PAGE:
There was much jubilation on the part of Philippine Australian Community Foundation (PACF) directors when NSW Premier Barry O’Farrell declared that their application for a grant has been approved.
In an article penned by Mr. Jaime K. Pimentel, it was further announced that construction of a 13m by 13m under-cover structure may start as early as June this year.
But wait, Blacktown Council has repeatedly declared that the property sits on a “high risk flood zone area” and that “any Development Application (DA) is not likely to be approved.” Councilor Charlie Lowles echoed this same statement when this writer bumped into him during the May 19 opening of Metropolitan Real Estate in Blacktown CBD. Earlier during the Feast of St. Joseph on March 18, MP Kevin Connolly announced the rezoning of Schofields precinct which includes 80 Grange Avenue to accommodate new homes and recreational areas.
If ever construction pushes through, it is anticipated that public liability insurance premium will be expensive and not within reach. So how will they insure the lives and safety of people? Insurance premium will be an annual expense — another burden to MPC’s ballooning expense budget. Remember, PACF declared a net loss of $44,420 last year. And what about the interest bearing loans of over $720,000?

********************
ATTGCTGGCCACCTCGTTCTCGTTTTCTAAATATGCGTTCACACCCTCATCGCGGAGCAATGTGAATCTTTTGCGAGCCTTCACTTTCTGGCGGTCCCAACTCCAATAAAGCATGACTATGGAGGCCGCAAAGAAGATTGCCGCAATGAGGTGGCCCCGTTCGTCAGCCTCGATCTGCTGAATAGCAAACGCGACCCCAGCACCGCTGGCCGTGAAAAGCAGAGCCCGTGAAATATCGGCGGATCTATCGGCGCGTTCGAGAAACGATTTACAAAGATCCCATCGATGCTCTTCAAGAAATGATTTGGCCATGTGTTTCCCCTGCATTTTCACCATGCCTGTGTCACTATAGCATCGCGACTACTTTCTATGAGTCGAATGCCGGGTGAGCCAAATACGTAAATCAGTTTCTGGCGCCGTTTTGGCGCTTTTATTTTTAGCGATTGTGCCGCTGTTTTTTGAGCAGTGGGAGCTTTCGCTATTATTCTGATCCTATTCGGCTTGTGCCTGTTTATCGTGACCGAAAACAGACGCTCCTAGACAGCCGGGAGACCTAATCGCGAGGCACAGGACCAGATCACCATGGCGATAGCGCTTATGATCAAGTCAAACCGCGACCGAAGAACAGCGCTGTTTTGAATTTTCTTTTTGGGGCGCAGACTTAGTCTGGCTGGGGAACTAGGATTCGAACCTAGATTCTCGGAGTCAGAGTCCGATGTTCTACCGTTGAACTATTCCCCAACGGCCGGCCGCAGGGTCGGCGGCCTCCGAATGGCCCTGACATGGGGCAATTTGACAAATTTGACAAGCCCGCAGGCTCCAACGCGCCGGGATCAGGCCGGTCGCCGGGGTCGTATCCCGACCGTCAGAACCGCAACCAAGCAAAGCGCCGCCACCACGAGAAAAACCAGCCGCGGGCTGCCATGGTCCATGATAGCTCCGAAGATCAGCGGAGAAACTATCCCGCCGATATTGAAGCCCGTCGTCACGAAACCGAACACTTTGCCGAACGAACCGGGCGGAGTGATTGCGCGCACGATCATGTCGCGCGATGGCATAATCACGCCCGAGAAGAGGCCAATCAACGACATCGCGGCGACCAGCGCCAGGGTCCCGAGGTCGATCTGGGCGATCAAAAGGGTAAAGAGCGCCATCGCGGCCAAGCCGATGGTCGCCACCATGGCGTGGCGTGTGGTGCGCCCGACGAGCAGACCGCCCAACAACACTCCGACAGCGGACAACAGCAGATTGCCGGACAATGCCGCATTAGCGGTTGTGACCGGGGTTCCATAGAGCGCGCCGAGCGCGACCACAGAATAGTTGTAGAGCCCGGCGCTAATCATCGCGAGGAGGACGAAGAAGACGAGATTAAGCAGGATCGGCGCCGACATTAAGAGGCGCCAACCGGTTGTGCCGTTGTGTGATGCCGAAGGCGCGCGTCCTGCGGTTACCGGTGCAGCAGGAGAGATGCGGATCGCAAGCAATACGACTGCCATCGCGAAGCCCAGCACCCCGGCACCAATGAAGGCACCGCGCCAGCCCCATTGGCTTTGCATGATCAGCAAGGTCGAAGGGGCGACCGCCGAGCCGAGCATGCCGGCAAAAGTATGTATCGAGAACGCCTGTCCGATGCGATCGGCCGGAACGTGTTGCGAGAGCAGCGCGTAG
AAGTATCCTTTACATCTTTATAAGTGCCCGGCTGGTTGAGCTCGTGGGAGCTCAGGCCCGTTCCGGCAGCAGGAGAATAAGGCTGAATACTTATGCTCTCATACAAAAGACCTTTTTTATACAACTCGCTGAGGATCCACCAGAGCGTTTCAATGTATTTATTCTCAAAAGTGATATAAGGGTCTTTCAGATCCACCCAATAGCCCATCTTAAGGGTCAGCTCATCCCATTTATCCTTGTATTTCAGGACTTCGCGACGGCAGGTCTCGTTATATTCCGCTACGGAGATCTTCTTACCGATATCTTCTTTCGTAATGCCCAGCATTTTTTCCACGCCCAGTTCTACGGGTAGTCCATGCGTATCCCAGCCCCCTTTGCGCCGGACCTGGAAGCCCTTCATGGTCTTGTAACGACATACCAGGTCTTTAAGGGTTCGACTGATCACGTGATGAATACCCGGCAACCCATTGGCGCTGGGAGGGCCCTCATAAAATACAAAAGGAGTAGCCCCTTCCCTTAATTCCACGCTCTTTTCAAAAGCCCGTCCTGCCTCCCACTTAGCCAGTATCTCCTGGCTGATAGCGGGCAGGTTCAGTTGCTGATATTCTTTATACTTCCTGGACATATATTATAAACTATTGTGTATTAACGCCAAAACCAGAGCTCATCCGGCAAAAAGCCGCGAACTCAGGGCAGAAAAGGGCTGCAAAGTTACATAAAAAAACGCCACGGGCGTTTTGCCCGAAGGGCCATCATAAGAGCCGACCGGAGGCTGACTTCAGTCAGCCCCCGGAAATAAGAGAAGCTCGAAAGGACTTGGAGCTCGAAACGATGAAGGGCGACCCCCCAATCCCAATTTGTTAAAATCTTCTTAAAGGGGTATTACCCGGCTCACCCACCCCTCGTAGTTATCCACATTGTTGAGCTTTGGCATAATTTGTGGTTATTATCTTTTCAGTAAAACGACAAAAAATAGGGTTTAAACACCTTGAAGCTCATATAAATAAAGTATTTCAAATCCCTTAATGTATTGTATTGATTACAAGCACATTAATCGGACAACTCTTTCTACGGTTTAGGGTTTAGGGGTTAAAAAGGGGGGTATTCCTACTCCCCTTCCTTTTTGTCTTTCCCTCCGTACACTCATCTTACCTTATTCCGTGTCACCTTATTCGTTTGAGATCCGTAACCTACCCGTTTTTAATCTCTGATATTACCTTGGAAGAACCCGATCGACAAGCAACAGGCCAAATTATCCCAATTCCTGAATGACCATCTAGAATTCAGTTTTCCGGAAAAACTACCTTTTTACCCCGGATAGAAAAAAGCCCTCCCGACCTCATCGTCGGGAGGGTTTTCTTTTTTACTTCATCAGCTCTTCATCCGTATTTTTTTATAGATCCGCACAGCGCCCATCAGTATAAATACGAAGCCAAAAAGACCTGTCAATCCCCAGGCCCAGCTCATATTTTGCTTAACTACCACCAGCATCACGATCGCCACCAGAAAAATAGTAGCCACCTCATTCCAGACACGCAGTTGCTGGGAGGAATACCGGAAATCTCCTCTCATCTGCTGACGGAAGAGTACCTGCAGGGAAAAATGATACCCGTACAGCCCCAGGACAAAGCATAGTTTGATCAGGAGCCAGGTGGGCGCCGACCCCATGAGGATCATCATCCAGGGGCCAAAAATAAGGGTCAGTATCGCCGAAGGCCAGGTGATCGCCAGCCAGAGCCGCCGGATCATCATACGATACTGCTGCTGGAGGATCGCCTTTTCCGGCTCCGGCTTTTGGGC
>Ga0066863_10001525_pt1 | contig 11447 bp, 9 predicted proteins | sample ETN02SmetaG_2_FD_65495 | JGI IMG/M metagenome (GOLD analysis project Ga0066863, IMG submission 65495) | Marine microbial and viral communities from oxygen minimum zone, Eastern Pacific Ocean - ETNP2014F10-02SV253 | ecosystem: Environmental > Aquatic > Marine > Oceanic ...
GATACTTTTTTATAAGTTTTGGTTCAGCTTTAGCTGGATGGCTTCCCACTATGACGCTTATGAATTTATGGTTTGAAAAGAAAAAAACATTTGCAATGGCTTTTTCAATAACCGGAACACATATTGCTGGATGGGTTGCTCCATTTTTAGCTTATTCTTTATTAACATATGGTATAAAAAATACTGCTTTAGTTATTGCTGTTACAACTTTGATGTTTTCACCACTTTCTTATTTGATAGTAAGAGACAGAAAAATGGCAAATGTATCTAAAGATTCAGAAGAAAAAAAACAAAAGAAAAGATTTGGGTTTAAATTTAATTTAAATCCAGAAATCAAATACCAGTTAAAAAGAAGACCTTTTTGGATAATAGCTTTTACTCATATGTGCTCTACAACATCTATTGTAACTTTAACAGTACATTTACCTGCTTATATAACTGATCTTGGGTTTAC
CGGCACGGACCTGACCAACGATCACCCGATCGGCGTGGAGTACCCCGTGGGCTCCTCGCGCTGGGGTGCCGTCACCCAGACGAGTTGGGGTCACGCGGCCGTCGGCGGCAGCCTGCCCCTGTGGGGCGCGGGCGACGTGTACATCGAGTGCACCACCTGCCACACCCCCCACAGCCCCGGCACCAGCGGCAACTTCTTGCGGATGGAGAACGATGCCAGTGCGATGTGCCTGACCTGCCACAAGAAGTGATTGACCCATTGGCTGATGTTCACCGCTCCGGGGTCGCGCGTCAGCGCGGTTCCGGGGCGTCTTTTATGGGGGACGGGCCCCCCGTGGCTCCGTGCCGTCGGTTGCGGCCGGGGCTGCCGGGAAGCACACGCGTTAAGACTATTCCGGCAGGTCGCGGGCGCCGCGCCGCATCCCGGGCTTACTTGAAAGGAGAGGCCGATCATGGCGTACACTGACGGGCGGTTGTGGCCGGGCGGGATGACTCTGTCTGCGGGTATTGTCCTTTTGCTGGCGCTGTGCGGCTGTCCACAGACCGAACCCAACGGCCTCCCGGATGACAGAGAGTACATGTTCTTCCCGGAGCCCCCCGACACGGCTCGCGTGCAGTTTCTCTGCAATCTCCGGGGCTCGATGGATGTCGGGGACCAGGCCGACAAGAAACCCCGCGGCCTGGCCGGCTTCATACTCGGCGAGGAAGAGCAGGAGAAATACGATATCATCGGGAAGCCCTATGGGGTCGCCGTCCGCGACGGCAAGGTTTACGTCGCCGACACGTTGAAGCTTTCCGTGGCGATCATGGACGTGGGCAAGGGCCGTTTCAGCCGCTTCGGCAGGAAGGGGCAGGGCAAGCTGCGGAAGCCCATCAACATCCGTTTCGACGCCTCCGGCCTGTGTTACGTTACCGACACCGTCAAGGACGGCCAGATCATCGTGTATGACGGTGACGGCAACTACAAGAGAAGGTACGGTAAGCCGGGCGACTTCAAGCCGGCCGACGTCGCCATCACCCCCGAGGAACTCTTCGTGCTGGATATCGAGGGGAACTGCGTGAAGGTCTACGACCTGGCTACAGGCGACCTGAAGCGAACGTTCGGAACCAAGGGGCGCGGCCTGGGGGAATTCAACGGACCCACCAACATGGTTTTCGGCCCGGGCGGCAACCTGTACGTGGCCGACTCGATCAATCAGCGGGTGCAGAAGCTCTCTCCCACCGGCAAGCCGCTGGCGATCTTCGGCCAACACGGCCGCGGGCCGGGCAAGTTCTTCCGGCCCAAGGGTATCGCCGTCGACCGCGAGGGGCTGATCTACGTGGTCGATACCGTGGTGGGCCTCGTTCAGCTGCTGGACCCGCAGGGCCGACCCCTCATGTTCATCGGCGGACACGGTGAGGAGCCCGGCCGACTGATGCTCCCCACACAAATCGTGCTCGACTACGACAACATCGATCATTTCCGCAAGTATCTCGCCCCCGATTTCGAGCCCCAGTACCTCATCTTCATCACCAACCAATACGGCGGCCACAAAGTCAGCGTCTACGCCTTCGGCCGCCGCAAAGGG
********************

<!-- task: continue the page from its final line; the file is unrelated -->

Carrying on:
In his column, Boy Galang dared Mr. Mansueto Villon to donate the $200,000 loan he extended to PACF. If he is truly that passionate about the MPC project, why is he charging an 8 per cent interest? But no. During a recent media conference held at the MPC Clubhouse, Mr. Villon said that he is willing to step down but anyone taking over management must also assume all liabilities. Simply put, he wants his money back — plus interest!
But the question remains — how will they use the grant if Blacktown Council does not approve the DA? Well, they have the option to make a partial payment to Stacks Investment to whom $400,000 is owed, or to other creditors that include Mr. Villon. — Dino Crescini